Last night, I went to a restaurant and my mom knows the chef. She imports cheese, wine, and other products from Europe, and sells them to different chefs around U.S including Mario Batali, Thomas Keller, and a few more to name, and that's how she knows this man. She introduced me to him, and he said I could work there, so last night he let me see what it's like. And, it was tough as hell. I'm prepared to do that job over summer, yesterday was just a trial run. I'm 14, so it'll be an early start, but I need to learn some more basic cooking techniques,time management, pastry etc. Another part of it is the money. I want to get some copper pots, immersion circulator, a car, save up for a restaurant when I grow up, and knifes. Speaking of knifes, heres my question. It was a slow night, so he let me work there, instead of waiting for another time. I was cutting carrots with a paring knife, and even on a slow night, I was behind. And, that paring knife is SO much better than mine at home. It cut the carrots like butter. If I screwed up, I would have chopped my finger off. What do i do, I was pretty busy the whole time, and I'd like to ease the pressure. So, I went to a local Chef's Warehouse and bought a good paring knife. Can anyone give me tips on safety, quickness, reducing time, and other things that you wish you had known for your first job. It seems I'll probably know most of the answers, but when I'm in the kitchen and going at that pace, I can't get my mind to think straight.
Safety and accuracy first, don't worry about speed. Learn the proper knife skills and then develope them. Patience Grasshopper. (Yes, I know I have dated myself with the Kung-Fu referrence. I suppose in this day and age I should say "Patience Padawan") BTW, I think it's great that you are interested in a culinary career at such a young age. Work hard, always strive to do your best ,and I have no doubt that you will go far.
Edited by cyberdoc - 4/12/10 at 3:16pm"J'aime cuisiner avec du vin, j'ai parfois même mettre dans les aliments je suis cuisson. ""Mi piace cucinare con il vino, talvolta ho persino messa nel cibo sto cottura. ""I enjoy cooking with wine, sometimes I even put it in the food I'm cooking." - Julia Child"J'aime cuisiner avec du vin, j'ai parfois même mettre dans les aliments je suis cuisson. ""Mi piace cucinare con il vino, talvolta ho persino messa nel cibo sto cottura. ""I enjoy cooking with wine, sometimes I even put it in the food I'm cooking." - Julia Childpost #25 of 284/12/10 at 3:32pmTo me the most important quality a cook can have is the real desire to learn and cook. As much as this horse has been beaten (it must be flat as a pancake by now), you should go into every place assuming you know nothing because the truth is you sure as hell dont and never will know everything. They may have certain ways they like things to be done and they sure don't want the punk new guy telling THEM how it SHOULD be done. (Not saying you're doing any of this.) Show up early for your shift. I have been cooking professionally for 3 years and have been showing up for work an hour early for three years. Why? Because I would rather be in a kitchen than wherever I would be for that hour. And chefs DO notice when you should initiative like that. Never assume anything is below you. Asked to bust some suds? Roll up your sleeves if they're not already rolled up and dive into that dish pit brother. Everyone likes a team player.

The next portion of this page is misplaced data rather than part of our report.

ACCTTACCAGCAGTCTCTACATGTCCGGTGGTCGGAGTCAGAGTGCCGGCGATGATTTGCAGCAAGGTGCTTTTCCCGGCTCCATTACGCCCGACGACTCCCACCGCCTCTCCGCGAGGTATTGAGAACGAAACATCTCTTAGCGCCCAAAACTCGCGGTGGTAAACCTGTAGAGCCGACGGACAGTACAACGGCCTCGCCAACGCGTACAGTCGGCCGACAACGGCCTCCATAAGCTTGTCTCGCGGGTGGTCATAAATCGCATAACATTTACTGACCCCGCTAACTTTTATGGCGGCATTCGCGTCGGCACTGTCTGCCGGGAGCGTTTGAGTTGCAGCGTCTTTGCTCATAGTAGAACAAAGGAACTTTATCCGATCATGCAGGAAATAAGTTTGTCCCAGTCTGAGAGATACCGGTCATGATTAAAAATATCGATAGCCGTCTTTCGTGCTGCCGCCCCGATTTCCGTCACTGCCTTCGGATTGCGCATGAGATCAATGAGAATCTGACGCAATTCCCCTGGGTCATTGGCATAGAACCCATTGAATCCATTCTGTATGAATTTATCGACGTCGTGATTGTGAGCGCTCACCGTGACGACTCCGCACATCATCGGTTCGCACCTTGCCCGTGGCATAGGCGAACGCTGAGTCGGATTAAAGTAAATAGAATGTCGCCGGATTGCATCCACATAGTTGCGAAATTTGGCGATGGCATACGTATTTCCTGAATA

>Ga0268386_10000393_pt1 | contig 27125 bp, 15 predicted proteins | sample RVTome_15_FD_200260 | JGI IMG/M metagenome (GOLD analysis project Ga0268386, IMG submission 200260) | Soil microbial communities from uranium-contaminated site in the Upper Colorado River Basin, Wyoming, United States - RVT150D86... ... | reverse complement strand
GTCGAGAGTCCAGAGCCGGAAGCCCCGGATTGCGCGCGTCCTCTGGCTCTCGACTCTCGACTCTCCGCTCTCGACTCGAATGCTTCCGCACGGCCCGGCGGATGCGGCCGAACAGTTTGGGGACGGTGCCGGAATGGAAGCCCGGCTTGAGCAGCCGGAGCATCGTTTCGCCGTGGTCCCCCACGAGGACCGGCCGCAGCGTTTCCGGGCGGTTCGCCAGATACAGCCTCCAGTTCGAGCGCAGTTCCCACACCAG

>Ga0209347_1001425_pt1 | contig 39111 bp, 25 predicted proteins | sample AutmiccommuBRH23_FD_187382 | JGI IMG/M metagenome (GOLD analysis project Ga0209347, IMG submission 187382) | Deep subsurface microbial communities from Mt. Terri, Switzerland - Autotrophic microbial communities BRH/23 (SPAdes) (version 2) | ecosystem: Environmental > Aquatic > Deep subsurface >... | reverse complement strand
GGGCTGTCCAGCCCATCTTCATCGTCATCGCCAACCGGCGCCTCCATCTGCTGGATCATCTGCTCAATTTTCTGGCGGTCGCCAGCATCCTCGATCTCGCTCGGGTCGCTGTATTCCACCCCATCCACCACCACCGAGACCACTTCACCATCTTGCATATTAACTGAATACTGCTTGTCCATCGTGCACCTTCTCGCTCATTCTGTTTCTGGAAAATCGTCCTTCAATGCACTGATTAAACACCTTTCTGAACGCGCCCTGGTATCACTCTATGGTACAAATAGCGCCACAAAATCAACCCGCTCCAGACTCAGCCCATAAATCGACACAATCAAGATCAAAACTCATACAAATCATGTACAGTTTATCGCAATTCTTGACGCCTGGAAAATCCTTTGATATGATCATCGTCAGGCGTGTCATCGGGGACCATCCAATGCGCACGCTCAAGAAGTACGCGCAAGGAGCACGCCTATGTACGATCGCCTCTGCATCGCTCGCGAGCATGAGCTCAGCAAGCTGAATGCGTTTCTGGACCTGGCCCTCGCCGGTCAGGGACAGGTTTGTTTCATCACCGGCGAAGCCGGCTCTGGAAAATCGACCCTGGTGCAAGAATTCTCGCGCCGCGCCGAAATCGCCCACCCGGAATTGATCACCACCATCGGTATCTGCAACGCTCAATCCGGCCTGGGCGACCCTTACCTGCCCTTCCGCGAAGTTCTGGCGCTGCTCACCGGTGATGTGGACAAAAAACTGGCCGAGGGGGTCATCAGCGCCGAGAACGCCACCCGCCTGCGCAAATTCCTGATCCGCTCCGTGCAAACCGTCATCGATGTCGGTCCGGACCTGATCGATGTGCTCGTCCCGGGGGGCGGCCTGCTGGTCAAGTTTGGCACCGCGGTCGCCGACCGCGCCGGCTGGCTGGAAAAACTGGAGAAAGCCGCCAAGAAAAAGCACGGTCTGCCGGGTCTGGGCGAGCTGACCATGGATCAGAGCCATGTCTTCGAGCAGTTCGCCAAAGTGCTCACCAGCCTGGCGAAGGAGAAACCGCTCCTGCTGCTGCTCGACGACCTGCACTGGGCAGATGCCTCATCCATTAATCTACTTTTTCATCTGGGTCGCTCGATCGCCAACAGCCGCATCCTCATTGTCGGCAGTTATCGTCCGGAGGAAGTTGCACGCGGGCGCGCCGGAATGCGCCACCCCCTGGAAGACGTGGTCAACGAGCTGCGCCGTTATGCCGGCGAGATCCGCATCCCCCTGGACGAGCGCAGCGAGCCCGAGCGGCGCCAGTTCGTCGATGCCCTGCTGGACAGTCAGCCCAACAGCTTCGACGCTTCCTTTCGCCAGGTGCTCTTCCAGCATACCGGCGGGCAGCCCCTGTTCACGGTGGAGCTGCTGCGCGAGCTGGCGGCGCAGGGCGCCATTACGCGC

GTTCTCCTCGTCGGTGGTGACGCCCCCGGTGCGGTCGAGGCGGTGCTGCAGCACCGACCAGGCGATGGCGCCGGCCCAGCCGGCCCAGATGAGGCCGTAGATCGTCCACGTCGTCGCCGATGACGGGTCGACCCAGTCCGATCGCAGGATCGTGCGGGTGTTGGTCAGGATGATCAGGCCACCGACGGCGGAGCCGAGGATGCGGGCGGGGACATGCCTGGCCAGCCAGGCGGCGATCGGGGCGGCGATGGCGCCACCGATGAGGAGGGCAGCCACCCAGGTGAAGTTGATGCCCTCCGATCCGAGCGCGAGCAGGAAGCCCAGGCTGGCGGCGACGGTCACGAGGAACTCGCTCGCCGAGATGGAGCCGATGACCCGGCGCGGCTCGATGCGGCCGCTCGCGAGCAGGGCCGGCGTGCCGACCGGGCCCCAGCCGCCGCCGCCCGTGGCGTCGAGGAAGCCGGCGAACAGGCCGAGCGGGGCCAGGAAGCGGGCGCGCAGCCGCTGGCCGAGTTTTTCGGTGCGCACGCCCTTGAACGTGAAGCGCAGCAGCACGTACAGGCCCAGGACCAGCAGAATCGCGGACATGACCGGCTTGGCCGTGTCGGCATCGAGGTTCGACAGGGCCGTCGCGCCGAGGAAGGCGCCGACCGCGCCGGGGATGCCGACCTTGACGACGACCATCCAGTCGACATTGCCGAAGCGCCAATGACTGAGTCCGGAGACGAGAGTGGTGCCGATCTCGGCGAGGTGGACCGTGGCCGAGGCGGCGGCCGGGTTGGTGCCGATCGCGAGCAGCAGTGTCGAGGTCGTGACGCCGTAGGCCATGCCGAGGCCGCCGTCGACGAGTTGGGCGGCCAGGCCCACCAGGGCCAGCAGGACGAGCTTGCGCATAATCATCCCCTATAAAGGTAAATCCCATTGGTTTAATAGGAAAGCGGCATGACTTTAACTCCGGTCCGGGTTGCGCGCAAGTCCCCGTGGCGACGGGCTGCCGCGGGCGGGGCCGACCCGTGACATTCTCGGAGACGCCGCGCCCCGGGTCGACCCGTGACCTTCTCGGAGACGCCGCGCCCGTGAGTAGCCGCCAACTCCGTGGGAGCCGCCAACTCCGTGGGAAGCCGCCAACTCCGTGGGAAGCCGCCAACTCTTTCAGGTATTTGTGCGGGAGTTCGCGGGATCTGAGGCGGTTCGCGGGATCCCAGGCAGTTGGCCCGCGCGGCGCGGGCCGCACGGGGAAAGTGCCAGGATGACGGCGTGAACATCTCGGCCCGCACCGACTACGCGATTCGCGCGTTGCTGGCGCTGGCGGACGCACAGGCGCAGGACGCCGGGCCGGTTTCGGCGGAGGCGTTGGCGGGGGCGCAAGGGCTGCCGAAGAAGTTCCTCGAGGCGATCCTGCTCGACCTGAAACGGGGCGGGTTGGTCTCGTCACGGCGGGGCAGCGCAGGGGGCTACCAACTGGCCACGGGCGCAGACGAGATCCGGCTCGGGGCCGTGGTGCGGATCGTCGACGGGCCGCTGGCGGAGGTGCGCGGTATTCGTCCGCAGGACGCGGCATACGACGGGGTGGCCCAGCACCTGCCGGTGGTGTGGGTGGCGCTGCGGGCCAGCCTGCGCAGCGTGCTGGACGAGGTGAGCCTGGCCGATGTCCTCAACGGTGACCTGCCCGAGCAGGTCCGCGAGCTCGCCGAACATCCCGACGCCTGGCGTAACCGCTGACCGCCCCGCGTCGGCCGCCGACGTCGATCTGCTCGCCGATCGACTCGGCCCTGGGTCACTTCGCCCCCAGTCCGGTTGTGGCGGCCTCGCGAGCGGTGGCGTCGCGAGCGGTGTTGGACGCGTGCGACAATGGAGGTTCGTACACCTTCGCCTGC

As for speed, it will come with time. Hours, days, months and years of repeating the same cuts and applying the same cooking principles will be so ingrained in you'll be able to cook a 9 course tasting menu in your sleep.
Read Kitchen Confidential by Anthony Bourdain, Cooking Dirty by Jason Sheehan for fun. Read cookbooks and magazines for ideas and inspiration. Saveur is a pretty one. Food Arts is good as well and is geared more toward industry people.
And that is my contribution to this thread. Oh! And if you find yourself reaching for your Sharpie in your shirt sleeve only to discover it is not nor should it be there, or saying "behind!" to someone in front of the supermarket do not be alarmed.post #26 of 284/12/10 at 3:40pmpost #27 of 284/12/10 at 3:45pmI am so lost without my sharpie. Any time I need to write or label I reach for my left arm I finally started keeping one in the pockets of my jeans so when I am not in the kitchen I still always have one on hand."Passion is in all great searches and is necessary to all creative endeavors." - W. Eugene Smith
"Passion is in all great searches and is necessary to all creative endeavors." - W. Eugene Smith
post #28 of 284/12/10 at 8:06pmBDL... just FYI... I learned to know less early in life, I also just went and bought the book "An edge in the kitchen" after you noted it. Got it for about 22.00 shipped. I'm excited.. I've sharpened my chefs knife with a wet stone (and a little olive oil) before, and it helped a lot, but it will be nice to get all that other information!